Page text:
Thomas Coram, Gent.

Thomas Coram, Gent.


Gillian Wagner


Currently out of stock

Boydell Press



Thomas Coram was a supporter of women's and children's rights long before such causes became fashionable and founder of the children's hospital charity which still bears his name. This acclaimed biography unravels the many sides of this remarkable private man.
Thomas Coram is forever identified with the foundling hospital he established in 1739. This, however, came near the end of his life: previous records seemed few and far between until Gillian Wagner began to look at the scarce but intriguing evidence for his earlier career.

As a young man Coram went to Massachusetts, where he stayed for ten years building ships in Boston and Taunton, working to further the spread of Anglicanism. He returned to England disappointed and heavily in debt. Surviving this early setback, he slowly secured for himself a place within English society through his championing of further settlements to exploit America's natural resources, and his characteristic support for radical causes.

A strong believer in women's rights and equal opportunities for girls, he believed that it was due to the unique support of a group of aristocratic women - twenty-one ladies of quality and distinction - that he was granted a royal charter for his foundling hospital. Within two years of the establishment of the hospital, Coram fell out with the governors and was ejected from the governing body.

His last years were clouded by disagreements and poverty, but a pension, granted in 1749, finally signalled recognition of his achievements. He died in 1751 and was buried in the chapel of his hospital.

GILLIAN WAGNER was the first woman to chair the Thomas Coram Foundation, successor to the foundling Hospital and which continues as the children's charity Coram, and Barnardo's - whose founder's biography she has also written. Her other books include Children of the Empire, the story of children sent to live and work in Canada and Australia in the nineteenth and twentieth centuries. She has had a long and noteworthy involvement with the voluntary sector (in particular, chairing the influential review into residential care, 'A Positive Choice'), and was created a Dame in 1994.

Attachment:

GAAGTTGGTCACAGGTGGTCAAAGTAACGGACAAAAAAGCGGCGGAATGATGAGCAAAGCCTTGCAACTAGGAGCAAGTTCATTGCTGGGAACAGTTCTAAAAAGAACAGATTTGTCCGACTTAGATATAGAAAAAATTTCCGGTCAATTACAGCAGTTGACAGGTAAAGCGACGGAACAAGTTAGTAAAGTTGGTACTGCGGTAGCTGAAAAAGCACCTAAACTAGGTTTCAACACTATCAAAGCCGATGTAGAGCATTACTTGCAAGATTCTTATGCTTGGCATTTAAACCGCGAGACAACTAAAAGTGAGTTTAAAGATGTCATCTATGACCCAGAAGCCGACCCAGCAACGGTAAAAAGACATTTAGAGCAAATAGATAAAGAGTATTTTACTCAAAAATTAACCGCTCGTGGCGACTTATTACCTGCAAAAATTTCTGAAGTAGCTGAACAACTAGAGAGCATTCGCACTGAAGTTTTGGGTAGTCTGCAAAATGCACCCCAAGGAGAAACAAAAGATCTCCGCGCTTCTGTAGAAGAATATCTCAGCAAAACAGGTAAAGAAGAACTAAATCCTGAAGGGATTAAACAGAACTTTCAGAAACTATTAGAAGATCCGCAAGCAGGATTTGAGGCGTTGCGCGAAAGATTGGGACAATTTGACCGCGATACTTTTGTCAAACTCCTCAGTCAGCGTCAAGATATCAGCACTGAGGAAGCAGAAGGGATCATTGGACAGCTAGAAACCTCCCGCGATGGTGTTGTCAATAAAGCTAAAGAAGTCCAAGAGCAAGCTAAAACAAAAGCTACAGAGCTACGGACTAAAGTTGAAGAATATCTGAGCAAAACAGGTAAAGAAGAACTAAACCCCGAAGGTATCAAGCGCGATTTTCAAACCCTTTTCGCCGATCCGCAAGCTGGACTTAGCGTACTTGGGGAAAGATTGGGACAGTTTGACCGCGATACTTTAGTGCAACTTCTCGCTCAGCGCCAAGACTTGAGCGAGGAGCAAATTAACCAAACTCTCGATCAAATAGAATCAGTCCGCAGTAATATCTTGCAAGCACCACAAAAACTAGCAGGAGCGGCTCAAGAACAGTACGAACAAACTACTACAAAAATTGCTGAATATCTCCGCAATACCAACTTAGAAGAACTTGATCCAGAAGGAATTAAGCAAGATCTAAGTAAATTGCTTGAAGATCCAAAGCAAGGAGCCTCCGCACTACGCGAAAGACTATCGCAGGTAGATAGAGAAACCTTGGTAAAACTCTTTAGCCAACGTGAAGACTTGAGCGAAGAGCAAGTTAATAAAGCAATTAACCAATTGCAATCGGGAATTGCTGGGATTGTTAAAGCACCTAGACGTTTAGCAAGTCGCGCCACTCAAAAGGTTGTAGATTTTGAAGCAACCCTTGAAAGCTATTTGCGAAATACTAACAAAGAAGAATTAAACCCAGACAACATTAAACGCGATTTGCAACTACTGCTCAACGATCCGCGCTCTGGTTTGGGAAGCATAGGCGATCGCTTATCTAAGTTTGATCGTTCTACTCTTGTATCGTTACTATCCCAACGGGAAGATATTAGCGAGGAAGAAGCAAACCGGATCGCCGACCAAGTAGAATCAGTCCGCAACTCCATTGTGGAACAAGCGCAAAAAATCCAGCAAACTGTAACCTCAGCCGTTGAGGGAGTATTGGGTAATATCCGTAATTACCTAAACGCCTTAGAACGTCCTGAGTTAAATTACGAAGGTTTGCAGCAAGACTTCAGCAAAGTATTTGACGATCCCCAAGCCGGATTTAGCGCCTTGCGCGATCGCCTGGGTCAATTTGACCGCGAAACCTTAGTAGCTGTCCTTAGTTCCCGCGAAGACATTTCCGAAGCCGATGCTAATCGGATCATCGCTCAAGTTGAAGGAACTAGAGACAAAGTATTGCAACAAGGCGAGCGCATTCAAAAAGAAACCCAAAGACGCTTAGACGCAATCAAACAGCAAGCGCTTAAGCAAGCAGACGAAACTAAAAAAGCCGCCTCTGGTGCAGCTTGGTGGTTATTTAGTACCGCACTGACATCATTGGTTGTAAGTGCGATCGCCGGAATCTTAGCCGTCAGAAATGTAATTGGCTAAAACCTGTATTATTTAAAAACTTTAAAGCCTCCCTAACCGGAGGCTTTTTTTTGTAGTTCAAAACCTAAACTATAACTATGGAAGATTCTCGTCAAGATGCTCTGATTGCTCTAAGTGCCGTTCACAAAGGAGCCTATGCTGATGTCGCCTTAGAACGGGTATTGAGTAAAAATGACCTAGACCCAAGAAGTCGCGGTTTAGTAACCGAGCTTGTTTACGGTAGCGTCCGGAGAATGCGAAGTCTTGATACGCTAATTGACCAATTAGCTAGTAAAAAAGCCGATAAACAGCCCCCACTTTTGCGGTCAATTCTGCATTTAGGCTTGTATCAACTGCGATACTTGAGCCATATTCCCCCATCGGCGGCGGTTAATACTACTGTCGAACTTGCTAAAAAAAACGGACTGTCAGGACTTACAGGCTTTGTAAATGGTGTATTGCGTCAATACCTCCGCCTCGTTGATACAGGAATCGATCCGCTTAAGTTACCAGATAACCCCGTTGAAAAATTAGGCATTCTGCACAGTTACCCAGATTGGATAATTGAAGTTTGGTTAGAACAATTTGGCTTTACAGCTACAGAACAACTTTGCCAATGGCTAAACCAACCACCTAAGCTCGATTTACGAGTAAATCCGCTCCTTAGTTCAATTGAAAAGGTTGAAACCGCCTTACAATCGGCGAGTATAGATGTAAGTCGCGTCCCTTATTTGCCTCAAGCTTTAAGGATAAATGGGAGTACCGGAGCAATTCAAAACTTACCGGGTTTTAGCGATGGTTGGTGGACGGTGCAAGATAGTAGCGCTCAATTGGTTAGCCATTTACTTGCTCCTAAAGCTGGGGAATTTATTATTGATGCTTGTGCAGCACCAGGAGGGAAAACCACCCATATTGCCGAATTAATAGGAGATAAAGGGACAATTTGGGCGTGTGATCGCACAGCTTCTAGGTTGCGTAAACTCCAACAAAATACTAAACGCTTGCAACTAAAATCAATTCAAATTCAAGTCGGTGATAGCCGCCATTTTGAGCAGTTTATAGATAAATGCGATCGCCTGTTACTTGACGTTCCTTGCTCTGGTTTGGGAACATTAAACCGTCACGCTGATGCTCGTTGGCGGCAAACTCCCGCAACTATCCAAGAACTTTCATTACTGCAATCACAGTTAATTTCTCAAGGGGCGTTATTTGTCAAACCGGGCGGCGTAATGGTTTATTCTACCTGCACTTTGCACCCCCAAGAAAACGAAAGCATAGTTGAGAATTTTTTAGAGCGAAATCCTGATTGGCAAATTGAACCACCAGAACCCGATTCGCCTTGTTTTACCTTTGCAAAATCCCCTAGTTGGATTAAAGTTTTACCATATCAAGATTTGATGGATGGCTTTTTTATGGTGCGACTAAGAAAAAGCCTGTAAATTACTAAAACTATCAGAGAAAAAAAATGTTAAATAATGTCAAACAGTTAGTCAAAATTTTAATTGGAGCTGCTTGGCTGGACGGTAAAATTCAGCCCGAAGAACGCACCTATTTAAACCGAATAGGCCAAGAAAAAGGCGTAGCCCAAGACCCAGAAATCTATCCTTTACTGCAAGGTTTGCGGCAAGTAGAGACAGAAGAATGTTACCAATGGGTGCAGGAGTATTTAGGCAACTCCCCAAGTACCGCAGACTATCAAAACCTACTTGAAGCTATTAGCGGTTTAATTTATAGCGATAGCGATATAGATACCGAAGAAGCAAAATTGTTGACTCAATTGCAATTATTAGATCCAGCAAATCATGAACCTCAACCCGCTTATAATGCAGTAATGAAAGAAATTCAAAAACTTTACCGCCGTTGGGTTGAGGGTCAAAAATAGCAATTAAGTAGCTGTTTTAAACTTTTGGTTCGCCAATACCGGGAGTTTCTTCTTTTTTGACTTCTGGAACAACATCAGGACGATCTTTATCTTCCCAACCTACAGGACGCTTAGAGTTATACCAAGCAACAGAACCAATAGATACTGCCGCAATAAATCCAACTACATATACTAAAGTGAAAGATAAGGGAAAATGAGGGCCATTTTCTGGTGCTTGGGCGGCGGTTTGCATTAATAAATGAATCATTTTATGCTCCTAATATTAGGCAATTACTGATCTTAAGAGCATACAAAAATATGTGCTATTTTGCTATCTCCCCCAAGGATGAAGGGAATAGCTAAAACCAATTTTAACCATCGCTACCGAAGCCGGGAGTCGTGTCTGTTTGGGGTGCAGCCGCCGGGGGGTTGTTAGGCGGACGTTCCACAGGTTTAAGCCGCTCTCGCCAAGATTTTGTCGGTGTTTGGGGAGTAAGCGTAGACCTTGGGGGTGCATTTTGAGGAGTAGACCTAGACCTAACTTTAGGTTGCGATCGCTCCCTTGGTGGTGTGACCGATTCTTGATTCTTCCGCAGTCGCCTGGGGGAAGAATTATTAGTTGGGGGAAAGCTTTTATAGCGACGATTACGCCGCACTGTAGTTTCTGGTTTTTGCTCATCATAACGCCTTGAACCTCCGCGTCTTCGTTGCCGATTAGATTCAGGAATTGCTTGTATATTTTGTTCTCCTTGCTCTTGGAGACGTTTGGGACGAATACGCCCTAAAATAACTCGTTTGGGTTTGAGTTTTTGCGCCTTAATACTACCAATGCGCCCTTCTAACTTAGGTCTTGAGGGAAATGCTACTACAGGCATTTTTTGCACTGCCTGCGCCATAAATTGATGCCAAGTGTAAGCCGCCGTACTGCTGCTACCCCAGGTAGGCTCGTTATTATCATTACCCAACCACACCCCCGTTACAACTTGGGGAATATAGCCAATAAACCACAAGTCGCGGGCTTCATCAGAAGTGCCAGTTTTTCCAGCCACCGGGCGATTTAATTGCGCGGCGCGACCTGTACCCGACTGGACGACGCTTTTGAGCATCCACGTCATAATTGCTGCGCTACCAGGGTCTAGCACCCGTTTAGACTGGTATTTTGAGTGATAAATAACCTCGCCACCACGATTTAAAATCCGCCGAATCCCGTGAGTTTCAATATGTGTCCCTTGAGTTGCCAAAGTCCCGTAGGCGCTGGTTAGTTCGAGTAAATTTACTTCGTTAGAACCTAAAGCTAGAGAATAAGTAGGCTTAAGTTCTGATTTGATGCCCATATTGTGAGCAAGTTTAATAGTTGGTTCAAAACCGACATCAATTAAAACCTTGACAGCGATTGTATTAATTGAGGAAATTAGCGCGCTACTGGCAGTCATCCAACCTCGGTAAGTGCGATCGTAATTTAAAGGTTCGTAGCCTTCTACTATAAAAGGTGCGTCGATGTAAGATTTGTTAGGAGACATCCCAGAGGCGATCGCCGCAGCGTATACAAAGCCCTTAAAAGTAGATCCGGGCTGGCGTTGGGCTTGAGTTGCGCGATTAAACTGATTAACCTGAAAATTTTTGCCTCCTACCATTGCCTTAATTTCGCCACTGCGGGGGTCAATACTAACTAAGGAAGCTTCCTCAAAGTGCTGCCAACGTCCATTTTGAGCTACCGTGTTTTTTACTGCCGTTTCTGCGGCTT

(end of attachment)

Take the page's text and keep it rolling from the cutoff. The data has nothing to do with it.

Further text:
1 colour, 17 black and white, 2 line illustrations
228 pages
23.4x15.6 cm
Paperback, 9781783270606, April 2015
Hardback, 9781843830573, August 2004
Boydell Press
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Table of Contents

The making of the man, 1668-1693
Shipbuilding in New England
Trouble in Taunton
A new beginning
A seed is sown
Coram, Francis Grueber and David Dunbar
First success
The lure of America
American correspondence
'My darling project'
A shameful episode
Coram in exile
A gift misused
The pensioner
Epilogue: A short history of the Foundling Hospital and successor bodies


Provides a valuable insight into society, culture, and the politics of charity. It will be of value to anyone interested in charity or this rich period of British history. (...) Provides a celebration of the man and his achievements and, as such, it is also a testimony to basic human energy and compassion. H-NET BOOK REVIEW
Offers a rich insight into the culture and mental world of Hanoverian England. Handel and Hogarth are among the luminaries who flit across its pages, personalities are given life in engaging pen-portraits, and the evocation of London is by turns charmingly vivid and unsparing in its harrowing detail. (...) It was partly through (Coram's) labours that charitable endeavour became formidably organised, endowed with formal status, and made, above all, fashionable, as an extension of politics and the arts. ENGLISH HISTORICAL REVIEW
An account which is rigorously unsentimental, a measured biography which does much to flesh out Thomas Coram. TLS
A much-needed biography of this early pioneer of children's charity. SEVENTEENTH-CENTURY NEWS